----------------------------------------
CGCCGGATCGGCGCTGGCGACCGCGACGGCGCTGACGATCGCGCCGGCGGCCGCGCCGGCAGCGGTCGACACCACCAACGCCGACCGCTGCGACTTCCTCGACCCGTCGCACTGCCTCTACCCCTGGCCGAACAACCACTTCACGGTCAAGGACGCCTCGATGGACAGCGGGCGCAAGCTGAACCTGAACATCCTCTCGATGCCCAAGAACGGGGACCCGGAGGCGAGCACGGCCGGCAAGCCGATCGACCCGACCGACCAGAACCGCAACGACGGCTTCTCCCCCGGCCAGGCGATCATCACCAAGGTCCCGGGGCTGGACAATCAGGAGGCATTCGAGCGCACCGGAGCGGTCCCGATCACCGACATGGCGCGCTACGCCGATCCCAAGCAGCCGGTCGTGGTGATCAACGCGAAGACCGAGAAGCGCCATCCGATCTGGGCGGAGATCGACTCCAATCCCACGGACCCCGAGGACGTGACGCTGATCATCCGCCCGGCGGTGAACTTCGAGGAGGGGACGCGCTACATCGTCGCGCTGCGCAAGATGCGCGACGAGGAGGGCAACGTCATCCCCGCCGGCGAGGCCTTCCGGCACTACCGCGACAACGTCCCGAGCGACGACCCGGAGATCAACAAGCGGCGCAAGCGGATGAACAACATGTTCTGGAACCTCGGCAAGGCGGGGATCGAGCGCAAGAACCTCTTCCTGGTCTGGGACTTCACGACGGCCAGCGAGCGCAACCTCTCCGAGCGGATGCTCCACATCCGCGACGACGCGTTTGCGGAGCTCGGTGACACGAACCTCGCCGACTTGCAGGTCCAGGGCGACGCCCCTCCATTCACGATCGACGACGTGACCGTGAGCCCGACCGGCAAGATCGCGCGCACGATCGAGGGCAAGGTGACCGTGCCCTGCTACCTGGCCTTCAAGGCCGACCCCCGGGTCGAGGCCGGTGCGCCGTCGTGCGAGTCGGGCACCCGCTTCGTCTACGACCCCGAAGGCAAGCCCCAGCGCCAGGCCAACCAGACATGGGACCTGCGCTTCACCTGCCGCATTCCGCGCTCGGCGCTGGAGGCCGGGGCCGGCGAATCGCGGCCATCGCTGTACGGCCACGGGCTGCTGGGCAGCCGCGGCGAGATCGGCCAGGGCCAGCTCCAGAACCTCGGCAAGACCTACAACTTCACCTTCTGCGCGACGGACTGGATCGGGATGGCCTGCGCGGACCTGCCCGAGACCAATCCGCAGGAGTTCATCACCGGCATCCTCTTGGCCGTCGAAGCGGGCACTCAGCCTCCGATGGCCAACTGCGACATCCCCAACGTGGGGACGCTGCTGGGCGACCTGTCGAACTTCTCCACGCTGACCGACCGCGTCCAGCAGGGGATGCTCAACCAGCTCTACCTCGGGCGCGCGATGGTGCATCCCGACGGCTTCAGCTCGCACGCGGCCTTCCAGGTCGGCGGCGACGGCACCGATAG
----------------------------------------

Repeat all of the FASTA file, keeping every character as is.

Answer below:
CGCCGGATCGGCGCTGGCGACCGCGACGGCGCTGACGATCGCGCCGGCGGCCGCGCCGGCAGCGGTCGACACCACCAACGCCGACCGCTGCGACTTCCTCGACCCGTCGCACTGCCTCTACCCCTGGCCGAACAACCACTTCACGGTCAAGGACGCCTCGATGGACAGCGGGCGCAAGCTGAACCTGAACATCCTCTCGATGCCCAAGAACGGGGACCCGGAGGCGAGCACGGCCGGCAAGCCGATCGACCCGACCGACCAGAACCGCAACGACGGCTTCTCCCCCGGCCAGGCGATCATCACCAAGGTCCCGGGGCTGGACAATCAGGAGGCATTCGAGCGCACCGGAGCGGTCCCGATCACCGACATGGCGCGCTACGCCGATCCCAAGCAGCCGGTCGTGGTGATCAACGCGAAGACCGAGAAGCGCCATCCGATCTGGGCGGAGATCGACTCCAATCCCACGGACCCCGAGGACGTGACGCTGATCATCCGCCCGGCGGTGAACTTCGAGGAGGGGACGCGCTACATCGTCGCGCTGCGCAAGATGCGCGACGAGGAGGGCAACGTCATCCCCGCCGGCGAGGCCTTCCGGCACTACCGCGACAACGTCCCGAGCGACGACCCGGAGATCAACAAGCGGCGCAAGCGGATGAACAACATGTTCTGGAACCTCGGCAAGGCGGGGATCGAGCGCAAGAACCTCTTCCTGGTCTGGGACTTCACGACGGCCAGCGAGCGCAACCTCTCCGAGCGGATGCTCCACATCCGCGACGACGCGTTTGCGGAGCTCGGTGACACGAACCTCGCCGACTTGCAGGTCCAGGGCGACGCCCCTCCATTCACGATCGACGACGTGACCGTGAGCCCGACCGGCAAGATCGCGCGCACGATCGAGGGCAAGGTGACCGTGCCCTGCTACCTGGCCTTCAAGGCCGACCCCCGGGTCGAGGCCGGTGCGCCGTCGTGCGAGTCGGGCACCCGCTTCGTCTACGACCCCGAAGGCAAGCCCCAGCGCCAGGCCAACCAGACATGGGACCTGCGCTTCACCTGCCGCATTCCGCGCTCGGCGCTGGAGGCCGGGGCCGGCGAATCGCGGCCATCGCTGTACGGCCACGGGCTGCTGGGCAGCCGCGGCGAGATCGGCCAGGGCCAGCTCCAGAACCTCGGCAAGACCTACAACTTCACCTTCTGCGCGACGGACTGGATCGGGATGGCCTGCGCGGACCTGCCCGAGACCAATCCGCAGGAGTTCATCACCGGCATCCTCTTGGCCGTCGAAGCGGGCACTCAGCCTCCGATGGCCAACTGCGACATCCCCAACGTGGGGACGCTGCTGGGCGACCTGTCGAACTTCTCCACGCTGACCGACCGCGTCCAGCAGGGGATGCTCAACCAGCTCTACCTCGGGCGCGCGATGGTGCATCCCGACGGCTTCAGCTCGCACGCGGCCTTCCAGGTCGGCGGCGACGGCACCGATAG